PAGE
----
Finding a 40:1 premade oil mix is much easier than a 32:1 premix fuel. That’s why many people don’t want to go through the extra hassle of managing a 32:1 oil mix. Yet, they wonder does it hurt to use 32:1 mix in place of 40:1?

You need a proper understanding of how oil mix ratios work on 2-stroke engines to find the answer to this question. Keep reading this article to find out oil mix ratios and does it hurt to use 32:1 mixes in place of 40:1 oil and vice versa.

**What Does Oil Mix Ratio Mean**

Two-stroke engines don’t work like the engine in your cars. The engines in the cars get lubrication from the engine oil only. But for 2-cycle engines, the gas has to be mixed with the oil for them to get lubricated.

If you’re new at owning a 2 cycle engine, oil mix ratios can be extremely confusing to you. But don’t worry, you’ll find out everything you need to know about oil mix ratios in this section.

The first number in this ratio represents the part of gas. The second number represents the part of the oil. So, if we have a 32:1 mix, that means 32 parts gas is mixed with 1 part fuel.

Take a look at the table below to get a clear understanding of the different oil mix ratios. You can also use this table as a 40 to 1 gas oil mix calculator.

Ounces Of Oil Per Gallon Of Gas | ||||
---|---|---|---|---|

Mix Ratio To 1 | 1 Gallon | 2 Gallons | 2.5 Gallons | 5 Gallons |

32 | 4.0 oz | 8.0 oz | 10.0 oz | 20.0 oz |

40 | 3.2 oz | 6.4 oz | 8.0 oz | 16.0 oz |

50 | 2.6 oz | 5.1 oz | 6.4 oz | 12.8 oz |

If you’re mixing 1 gallon of gas with 4 ounces of oil, you’ll get an oil mix ratio of 32:1. But to get an oil mix of 40:1 or 50:1, you’ll have to add 3.2 ounces or 2.6 ounces of oil to the same amount of gas.

Here is the same ratio chart but for different units. You can use it as a 50 to 1 fuel mix calculator as well:

Ounces Of Oil Per Liter Of Gas | |||
---|---|---|---|

Mix Ratio To 1 | 5 Liters | 10 Liters | 20 Liters |

32 | 156 ml | 313 ml | 625 ml |

40 | 125 ml | 250 ml | 500 ml |

50 | 100 ml | 200 ml | 400 ml |

Now, you understand the concept of oil ratios and how it works. If all the 2-cycle engines recommended the same ratio of oil, then our lives would be easier and we wouldn’t have to worry too much about them. Unfortunately, that is not the case.

If you have different pieces of equipment for landscaping, it can be a huge hassle for you to maintain the optimum oil mix for all the different pieces of two-stroke machinery.

You’ll commonly see that the newer machinery asks for a 50:1 oil mix while the older ones recommend a 40:1 oil mix and in some cases, it can also be 32:1. Maintaining it is hard and that’s why you want to know does it hurt to use 32:1 mix in place of 40:1 k. Let’s find out the answer.

**Note:** You can also read to know can you mix 10w30 And 10w40.

**Does It Hurt To Use 32:1 Mix In Place Of 40:1 [Explained]**

When you’re trying to buy premix oils, you’ll find that many of the popular oil brands start their premixes at a 40:1. You’ll not find a 32:1 premix for many popular brands. But the recommended oil mix ratio for your 2-stroke engine is 32:1. What should you do in that situation?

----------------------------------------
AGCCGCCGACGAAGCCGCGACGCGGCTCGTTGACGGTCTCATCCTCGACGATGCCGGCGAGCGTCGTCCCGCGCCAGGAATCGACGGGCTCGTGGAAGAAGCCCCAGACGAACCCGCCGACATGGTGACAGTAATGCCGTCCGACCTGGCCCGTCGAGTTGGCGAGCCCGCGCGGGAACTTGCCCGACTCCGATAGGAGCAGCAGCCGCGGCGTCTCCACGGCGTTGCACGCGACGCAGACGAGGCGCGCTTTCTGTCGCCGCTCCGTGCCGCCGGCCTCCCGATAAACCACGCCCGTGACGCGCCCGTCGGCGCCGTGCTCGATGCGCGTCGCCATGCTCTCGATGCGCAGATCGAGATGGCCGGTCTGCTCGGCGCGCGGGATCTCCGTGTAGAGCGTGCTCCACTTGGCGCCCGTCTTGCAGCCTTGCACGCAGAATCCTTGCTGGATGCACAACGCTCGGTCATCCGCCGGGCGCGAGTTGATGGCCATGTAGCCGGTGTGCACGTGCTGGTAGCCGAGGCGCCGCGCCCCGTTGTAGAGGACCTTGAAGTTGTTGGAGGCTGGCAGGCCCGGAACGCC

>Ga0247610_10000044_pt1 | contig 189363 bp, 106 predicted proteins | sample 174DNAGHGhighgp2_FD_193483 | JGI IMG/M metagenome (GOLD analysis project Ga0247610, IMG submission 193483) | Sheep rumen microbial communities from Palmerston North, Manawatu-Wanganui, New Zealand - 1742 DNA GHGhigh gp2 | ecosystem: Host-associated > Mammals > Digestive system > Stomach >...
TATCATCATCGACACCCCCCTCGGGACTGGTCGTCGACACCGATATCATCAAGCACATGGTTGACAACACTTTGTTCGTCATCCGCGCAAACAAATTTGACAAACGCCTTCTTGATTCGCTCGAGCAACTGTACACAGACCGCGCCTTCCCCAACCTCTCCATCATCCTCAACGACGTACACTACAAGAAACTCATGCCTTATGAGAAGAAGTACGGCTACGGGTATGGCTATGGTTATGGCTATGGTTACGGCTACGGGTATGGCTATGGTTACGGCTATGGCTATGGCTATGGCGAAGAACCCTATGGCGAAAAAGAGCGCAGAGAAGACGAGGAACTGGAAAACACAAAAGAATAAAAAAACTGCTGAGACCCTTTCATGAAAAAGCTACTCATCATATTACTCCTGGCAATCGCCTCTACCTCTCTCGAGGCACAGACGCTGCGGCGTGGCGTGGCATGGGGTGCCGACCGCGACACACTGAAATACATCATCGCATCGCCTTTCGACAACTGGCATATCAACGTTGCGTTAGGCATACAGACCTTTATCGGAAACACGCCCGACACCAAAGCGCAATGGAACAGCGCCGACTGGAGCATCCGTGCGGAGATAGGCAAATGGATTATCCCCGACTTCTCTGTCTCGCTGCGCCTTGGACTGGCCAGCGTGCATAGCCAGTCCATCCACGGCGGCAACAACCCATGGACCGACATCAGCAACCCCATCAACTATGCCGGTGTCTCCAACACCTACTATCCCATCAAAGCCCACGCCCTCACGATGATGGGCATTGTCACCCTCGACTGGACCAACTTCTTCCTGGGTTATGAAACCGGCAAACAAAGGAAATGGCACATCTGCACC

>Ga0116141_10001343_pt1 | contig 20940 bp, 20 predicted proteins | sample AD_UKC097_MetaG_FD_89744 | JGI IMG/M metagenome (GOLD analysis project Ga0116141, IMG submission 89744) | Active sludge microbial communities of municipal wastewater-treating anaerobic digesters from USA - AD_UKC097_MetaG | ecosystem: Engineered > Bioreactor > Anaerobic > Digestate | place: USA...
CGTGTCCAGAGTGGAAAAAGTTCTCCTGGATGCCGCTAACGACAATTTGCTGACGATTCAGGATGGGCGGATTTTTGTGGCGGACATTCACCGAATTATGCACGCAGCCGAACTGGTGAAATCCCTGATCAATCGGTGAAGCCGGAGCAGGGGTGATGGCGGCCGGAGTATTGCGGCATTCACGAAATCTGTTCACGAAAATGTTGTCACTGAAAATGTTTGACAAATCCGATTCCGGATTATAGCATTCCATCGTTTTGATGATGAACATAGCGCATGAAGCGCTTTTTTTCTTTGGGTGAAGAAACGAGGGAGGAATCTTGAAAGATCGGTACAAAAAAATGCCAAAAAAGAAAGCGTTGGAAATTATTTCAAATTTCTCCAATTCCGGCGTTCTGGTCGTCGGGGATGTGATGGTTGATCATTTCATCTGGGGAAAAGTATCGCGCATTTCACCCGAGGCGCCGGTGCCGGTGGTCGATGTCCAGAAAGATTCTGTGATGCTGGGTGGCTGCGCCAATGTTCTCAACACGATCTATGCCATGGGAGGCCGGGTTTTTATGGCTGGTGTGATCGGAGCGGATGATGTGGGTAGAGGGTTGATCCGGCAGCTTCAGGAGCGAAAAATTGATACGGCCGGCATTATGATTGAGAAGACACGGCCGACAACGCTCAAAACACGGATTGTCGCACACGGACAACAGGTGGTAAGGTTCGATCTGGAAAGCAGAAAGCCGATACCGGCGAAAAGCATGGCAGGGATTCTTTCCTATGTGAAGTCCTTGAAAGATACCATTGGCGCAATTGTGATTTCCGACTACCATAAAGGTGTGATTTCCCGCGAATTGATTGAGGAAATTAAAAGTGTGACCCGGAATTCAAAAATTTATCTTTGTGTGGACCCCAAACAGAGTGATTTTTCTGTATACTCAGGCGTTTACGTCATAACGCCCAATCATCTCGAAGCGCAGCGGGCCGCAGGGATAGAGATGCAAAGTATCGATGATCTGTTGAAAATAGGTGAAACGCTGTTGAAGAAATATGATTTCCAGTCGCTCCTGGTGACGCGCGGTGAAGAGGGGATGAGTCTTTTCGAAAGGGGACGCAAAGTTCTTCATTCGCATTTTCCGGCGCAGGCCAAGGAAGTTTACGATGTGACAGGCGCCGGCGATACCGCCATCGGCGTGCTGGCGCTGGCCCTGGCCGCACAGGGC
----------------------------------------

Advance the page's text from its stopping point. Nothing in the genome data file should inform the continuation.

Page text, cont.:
In most cases, you’ll be fine using 32:1 and 40:1 oil mixes interchangeably. They’re not too far from each other though the latter has a richer mixture with more gasoline.

It’ll also depend on the specific 2-cycle engine you’re using. Using more fuel than necessary can damage the fuel injector and fuel line if unchecked. But for that to happen, the quality of the mixture has to be very bad.

But keep in mind that if you use a 32:1 mixture in an engine that recommends a 40:1 mixture, you’ll most likely cause the warranty to become void. Other than that, there are usually no serious issues when you use a 32:1 oil mix in an engine that demands a 40:1 oil mix.

However, it’s not common to do so. What most people do is reverse it and use a 40:1 oil mix when their engine recommends a 32:1 mix. That’s because of the availability issue we addressed earlier. 40:1 oil mixes are easier to find and safe to use in the 32:1 older engines in most cases.

Also, remember a general rule of thumb when it comes to oil mixing ratios. More oil is never likely to hurt your engine but more fuel is. So, using a 40:1 mix in a 32:1 engine is much safer than using a 32:1 mix in a 40:1 engine.

But because both of these oil mixes are very close together, you should be able to use them in place of the other without any issue. But when you try to cover up a huge difference like using a 32:1 mix in an engine that requires a 50:1 mix, that can cause trouble.

**FAQs**:

**Is 40:1 richer than 32:1?**

A 40:1 oil mix contains more gasoline than a 32:1 mixture. So, that means that it is richer than a 32:1 mix.

**Does 50:1 have more oil than 40:1?**

If both the oil mixes are of the same amount, the 50:1 mix will have more gasoline and less oil than the 40:1 oil mix.

**Can I use 501 in a 401 weedeater?**

It’s not safe to use a 50:1 mix in a 40:1 weedeater as it can cause the engine to run rich because of the larger amount of gasoline.

**How do you mix 5 gallons of gas in a 32:1 ratio?**

You’ll need to add 20 ounces of oil to 5 gallons of gas to get a 32:1 oil mix.

**Conclusion**

If you’re wondering does it hurt to use 32:1 mix in place of 40:1, you should have the answer by now. It is safe in most cases to interchange the two oil mixes as the people who did that didn’t report any serious issues.

However, if you decided to make that change for yourself, proceed with caution and start with a gallon of 32:1 mix. The reverse of it is also safe and you can use 40:1 instead of 32:1. Leave a comment below if you have any more questions about oil mixes.